October 2, 2005

Reported 10th planet Xena has moon named Gabrielle

By Deborah Zabarenko

WASHINGTON (Reuters) - Xena, the possible 10th planet in
our solar system, has its own moon, a dim little satellite
called Gabrielle, its discoverers reported.

Astronomers who reported Xena's discovery in July said they
detected Xena's sidekick on September 10 using the Keck
Observatory on Mauna Kea in Hawaii. Their findings will be
submitted to the Astrophysical Journal Letters on Monday.

"Since the day we discovered Xena, the big question has
been whether or not it has a moon," Michael Brown, of the
California Institute of Technology, said in a statement.
"Having a moon is just inherently cool -- and it is something
that most self-respecting planets have, so it is good to see
that this one does too."

Xena, known formally as 2003 UB313 but nicknamed for the
warrior princess of television fame, and Gabrielle orbit the
sun out beyond Pluto in a band known as the Kuiper Belt, a
swath that is home to comets, asteroids and other space rocks.

The possible 10th planet moves in a highly eccentric orbit,
tilted some 45 degrees above the orbital plane of the other
planets. Its orbit is also elliptical, zooming in as close as
3.5 billion miles from the sun and moving out to as far as 9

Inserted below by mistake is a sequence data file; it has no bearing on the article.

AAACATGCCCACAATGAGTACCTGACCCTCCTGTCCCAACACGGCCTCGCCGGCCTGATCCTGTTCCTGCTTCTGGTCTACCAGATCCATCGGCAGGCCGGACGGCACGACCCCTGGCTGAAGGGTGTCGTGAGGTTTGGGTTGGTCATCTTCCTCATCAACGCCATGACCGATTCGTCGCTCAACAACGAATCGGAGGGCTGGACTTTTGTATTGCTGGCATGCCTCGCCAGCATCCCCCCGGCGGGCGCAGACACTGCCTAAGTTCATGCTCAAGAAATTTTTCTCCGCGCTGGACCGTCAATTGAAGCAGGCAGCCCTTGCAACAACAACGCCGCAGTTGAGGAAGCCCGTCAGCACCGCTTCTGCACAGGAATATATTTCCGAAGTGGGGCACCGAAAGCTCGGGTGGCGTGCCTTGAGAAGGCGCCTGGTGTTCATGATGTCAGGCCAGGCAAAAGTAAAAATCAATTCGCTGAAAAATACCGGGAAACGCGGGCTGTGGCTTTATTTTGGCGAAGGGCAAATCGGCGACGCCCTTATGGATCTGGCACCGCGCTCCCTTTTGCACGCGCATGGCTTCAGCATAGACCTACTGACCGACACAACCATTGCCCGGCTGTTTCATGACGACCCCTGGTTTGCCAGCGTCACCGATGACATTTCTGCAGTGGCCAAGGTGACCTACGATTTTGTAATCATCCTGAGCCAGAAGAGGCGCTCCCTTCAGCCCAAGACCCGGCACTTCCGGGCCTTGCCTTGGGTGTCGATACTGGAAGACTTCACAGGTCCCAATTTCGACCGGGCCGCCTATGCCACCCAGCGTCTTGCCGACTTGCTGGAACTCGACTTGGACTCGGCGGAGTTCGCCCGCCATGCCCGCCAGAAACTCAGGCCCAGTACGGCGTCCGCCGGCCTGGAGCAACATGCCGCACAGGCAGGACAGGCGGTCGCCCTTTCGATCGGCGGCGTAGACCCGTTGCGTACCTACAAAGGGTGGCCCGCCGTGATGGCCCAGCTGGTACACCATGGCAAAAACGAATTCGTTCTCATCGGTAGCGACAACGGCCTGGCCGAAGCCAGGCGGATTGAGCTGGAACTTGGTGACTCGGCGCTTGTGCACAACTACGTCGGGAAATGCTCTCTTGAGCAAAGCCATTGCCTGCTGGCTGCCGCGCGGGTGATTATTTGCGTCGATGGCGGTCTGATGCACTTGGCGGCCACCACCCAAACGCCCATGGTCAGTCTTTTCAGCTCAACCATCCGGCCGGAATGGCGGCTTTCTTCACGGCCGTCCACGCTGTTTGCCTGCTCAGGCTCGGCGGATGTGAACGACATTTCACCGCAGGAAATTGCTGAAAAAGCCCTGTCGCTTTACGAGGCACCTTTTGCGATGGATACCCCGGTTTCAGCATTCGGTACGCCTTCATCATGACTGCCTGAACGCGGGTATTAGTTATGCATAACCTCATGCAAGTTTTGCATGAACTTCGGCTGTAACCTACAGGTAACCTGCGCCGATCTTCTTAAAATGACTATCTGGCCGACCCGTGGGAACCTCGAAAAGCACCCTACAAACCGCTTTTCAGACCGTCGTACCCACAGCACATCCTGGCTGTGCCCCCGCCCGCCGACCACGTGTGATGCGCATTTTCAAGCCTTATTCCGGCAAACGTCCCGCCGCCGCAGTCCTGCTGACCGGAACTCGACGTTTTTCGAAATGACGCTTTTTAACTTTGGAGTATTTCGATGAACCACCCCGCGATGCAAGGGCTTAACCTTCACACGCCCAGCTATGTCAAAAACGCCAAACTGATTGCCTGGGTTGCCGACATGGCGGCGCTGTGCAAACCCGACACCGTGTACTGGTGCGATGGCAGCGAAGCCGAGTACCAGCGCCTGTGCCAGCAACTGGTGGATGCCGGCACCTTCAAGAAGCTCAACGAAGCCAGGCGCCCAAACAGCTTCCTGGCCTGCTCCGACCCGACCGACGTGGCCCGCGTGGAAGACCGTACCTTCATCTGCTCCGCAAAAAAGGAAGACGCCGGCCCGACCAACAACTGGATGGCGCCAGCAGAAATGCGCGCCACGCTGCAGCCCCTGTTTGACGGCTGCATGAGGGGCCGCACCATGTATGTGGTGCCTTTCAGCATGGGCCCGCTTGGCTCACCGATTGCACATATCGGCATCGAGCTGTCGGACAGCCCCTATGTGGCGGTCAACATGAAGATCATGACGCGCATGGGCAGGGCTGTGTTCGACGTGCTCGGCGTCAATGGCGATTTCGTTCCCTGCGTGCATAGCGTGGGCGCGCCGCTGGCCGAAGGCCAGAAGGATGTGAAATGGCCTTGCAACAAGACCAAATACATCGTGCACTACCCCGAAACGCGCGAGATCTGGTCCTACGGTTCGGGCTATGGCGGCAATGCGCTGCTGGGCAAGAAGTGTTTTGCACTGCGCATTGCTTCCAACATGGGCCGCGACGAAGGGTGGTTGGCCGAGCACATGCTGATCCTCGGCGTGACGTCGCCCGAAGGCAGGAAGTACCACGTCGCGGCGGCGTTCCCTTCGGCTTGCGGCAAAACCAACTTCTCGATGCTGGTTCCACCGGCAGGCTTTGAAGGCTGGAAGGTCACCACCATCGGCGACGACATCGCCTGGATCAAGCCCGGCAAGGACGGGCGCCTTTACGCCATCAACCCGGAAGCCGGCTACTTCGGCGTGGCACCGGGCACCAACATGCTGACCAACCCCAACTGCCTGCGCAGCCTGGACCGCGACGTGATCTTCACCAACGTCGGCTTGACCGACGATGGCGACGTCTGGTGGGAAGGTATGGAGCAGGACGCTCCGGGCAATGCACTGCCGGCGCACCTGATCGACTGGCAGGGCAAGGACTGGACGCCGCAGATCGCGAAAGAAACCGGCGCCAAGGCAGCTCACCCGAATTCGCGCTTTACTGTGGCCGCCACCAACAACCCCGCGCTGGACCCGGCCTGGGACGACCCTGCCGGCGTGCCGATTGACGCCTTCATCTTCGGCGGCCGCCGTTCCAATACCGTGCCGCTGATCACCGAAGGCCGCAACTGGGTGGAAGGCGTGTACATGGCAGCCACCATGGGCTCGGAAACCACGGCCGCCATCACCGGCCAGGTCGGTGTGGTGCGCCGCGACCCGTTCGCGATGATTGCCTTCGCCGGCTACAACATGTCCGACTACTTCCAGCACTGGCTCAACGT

billion miles away.

Earth orbits rather consistently at 93 million miles from
the sun.

It takes Xena 560 Earth years to complete one trip around
the Sun, compared to Pluto's 250 years.

Xena is one of three big planet-like bodies recently found
in this region. The others have equally playful nicknames:
Santa and Easterbunny.


Size is important when it comes to making the grade as a
planet. Astronomers know that Xena is bigger than Pluto but
since they don't know what it is made of, they can't be sure
that it is more massive. The discovery of the moon Gabrielle
means Xena has at least enough mass to keep a satellite.

Gabrielle is estimated to orbit close to Xena, making a
circuit perhaps every 14 days. Named for the TV princess's
traveling companion, Gabrielle is about 60 times fainter than

The International Astronomical Union, which makes the
decision on what is a planet, considers Xena a trans-Neptunian
object, meaning its orbit crosses that of Neptune, just as
Pluto's does. Many astronomers, including Brown, question
Pluto's planetary status, too.

But Xena's discovery, and its size, have prompted the union
to rethink the definition of planet.

On the union's Web site, it said: "The very rapid pace of
discovery of bodies within the solar system over the last
decade, and so our understanding of the Trans-Neptunian Region
is therefore still evolving very rapidly. This is in serious
contrast to the situation when Pluto was discovered."

A working group of the union is considering a new
definition. Until the group finishes its work, the Web site
statement said, all objects discovered at a distance of 40
times Earth's distance from the sun, "will continue to be
regarded as part of the Trans-Neptunian population."

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